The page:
Day 764: Russia preparing to launch another major offensive in May or June, Zelenskyi says

Russia is preparing to launch another major offensive in May or June, Zelenskyi says. A Russian fighter jet crashes into the sea in Crimea. The President of France’s National Assembly addresses Ukraine’s Parliament.

Russia preparing to launch another major offensive in May or June. Ukraine not ready, Zelenskyi says 

Another major offensive from Russia is expected around the end of May or in June, President Zelenskyi said in an interview with CBS News published Thursday. He didn’t specify in which directions Russia could possibly strike. 

With spring approaching, Zelenskyi said Ukraine’s forces had managed to hold off Russian advances through the worst of the winter months. But he acknowledged that the invading Russian troops and their seemingly endless supply of missiles and shells had destroyed “some villages.”

“We have stabilized the situation. It is better than it used to be two or three months ago when we had a big deficit of artillery ammunition, different kinds of weapons,” Zelenskyi said.

“We didn’t have rounds, artillery rounds, a lot of different things,” he said, stressing that while his troops have managed to keep the Russians largely at bay up to now, they’re not prepared to defend against another major Russian offensive expected in the coming months.

That, he said, was expected around the end of May or in June.

“And before that, we not only need to prepare, we not only need to stabilize the situation, because the partners are sometimes really happy that we have stabilized the situation,” Zelenskyi said of the U.S. and Ukraine’s other backers. “No, I say we need help now.”

The CBS team joined Zelenskyi as he inspected freshly dug underground bunkers in Ukraine’s northeast, on the outskirts of the city of Sumy.

The entire area is on a war footing in response to a significant buildup of Russian troops just across that border, and attacks on nearby villages, Zelenskyi told the journalists. “Usually, when they attack by artillery and destroy the villages, after that, they always tried to occupy,” he said. “We don’t know what will be tomorrow. That’s why we have to prepare.”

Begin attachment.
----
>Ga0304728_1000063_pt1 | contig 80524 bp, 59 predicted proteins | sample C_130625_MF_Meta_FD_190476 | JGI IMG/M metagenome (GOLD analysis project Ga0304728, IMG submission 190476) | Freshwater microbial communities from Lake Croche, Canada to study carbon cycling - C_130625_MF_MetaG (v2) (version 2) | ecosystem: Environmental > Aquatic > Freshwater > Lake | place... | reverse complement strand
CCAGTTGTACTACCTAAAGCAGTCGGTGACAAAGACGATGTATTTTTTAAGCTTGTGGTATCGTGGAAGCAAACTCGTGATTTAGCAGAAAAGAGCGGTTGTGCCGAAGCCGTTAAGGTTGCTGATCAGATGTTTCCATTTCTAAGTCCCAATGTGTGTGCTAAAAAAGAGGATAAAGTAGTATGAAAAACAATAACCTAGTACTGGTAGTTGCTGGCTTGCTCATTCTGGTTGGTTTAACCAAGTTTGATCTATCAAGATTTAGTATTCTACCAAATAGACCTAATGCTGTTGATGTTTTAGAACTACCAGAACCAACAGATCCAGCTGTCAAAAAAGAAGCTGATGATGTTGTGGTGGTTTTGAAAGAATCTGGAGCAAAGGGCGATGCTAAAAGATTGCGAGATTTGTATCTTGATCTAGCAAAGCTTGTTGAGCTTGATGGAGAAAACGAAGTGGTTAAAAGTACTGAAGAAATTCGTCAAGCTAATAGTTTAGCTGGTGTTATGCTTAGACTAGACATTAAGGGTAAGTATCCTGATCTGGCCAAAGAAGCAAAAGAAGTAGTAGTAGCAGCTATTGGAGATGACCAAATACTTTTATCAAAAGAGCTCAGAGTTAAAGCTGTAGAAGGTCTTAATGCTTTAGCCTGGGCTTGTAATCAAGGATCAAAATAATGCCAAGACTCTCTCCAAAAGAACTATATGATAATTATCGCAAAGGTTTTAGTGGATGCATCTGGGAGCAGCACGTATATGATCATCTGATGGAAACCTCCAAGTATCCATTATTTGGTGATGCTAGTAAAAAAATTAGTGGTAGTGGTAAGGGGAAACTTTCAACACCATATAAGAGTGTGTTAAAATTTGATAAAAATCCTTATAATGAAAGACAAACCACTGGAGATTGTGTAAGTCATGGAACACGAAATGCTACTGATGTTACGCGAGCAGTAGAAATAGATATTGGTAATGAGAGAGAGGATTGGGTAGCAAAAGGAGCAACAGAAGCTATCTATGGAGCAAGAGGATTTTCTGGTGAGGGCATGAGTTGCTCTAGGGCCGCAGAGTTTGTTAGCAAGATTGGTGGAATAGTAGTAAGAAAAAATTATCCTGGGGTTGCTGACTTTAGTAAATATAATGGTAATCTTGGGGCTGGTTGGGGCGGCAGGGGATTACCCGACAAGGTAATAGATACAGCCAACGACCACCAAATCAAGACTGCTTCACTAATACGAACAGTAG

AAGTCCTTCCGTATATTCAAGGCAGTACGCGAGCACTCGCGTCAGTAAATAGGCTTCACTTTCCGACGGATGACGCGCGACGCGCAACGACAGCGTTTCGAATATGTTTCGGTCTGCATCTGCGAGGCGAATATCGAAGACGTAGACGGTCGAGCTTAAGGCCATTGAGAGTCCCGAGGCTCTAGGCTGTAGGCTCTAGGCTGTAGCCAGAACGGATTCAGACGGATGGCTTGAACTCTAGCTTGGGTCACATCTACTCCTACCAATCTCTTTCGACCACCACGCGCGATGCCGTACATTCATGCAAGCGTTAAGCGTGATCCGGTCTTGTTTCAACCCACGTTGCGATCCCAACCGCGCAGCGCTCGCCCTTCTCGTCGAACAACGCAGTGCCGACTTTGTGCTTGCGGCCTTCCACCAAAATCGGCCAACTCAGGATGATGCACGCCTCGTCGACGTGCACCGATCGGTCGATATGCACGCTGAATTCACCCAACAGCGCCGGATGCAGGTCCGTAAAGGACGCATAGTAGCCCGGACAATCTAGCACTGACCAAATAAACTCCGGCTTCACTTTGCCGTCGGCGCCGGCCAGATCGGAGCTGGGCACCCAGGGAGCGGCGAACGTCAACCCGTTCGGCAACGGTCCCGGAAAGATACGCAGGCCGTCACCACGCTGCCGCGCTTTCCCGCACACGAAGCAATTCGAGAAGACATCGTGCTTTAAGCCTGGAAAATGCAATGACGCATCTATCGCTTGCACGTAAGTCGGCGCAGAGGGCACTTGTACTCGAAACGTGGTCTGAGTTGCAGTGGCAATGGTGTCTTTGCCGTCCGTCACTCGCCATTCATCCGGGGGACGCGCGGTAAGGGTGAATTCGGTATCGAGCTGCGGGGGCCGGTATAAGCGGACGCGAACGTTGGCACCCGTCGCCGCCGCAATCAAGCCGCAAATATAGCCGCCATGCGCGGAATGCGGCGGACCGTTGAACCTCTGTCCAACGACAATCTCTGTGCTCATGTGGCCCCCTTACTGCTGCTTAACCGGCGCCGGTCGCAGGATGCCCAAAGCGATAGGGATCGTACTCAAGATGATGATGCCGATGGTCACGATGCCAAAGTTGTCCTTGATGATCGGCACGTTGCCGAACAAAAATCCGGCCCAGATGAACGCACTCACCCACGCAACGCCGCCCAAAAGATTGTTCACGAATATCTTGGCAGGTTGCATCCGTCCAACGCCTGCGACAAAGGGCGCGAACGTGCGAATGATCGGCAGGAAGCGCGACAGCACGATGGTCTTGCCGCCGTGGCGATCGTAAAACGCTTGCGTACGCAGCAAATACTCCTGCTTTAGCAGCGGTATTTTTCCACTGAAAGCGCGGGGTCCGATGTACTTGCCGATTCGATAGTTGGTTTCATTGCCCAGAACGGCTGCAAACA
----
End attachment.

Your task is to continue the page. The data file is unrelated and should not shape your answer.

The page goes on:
He said what’s needed most are American Patriot missile defense systems, and more artillery. While he’s grateful for the billions of dollars in U.S. support his country has already received, he said the nature of the funding dedicated by the American government to help Ukraine must be put into perspective. “Dozens of billions remain in the U.S.,” he said. “Let’s be honest, the money which is allocated by the Congress, by the administration, in the majority of cases, 80% of this money — well, at least more than 75% — stays in the U.S. This ammunition is coming to us, but the production is taking place there, and the money stays in the U.S., and the taxes are staying in the U.S.”

Russian fighter jet crashes into sea in Crimea

A Russian fighter jet crashed into the sea off the coast of Sevastopol in Crimea on Thursday. Russia-installed governor of Sevastopol, Mikhail Razvozhayev said on Telegram that the pilot ejected from the jet before it crashed and was rescued by local crews.

A video circulated on local Telegram channels showing a falling aircraft on fire. “In Sevastopol, Russian forces shot down their own aircraft as it was taking off from the Belbek airfield,” a post on the Telegram channel called “Crimean wind” said.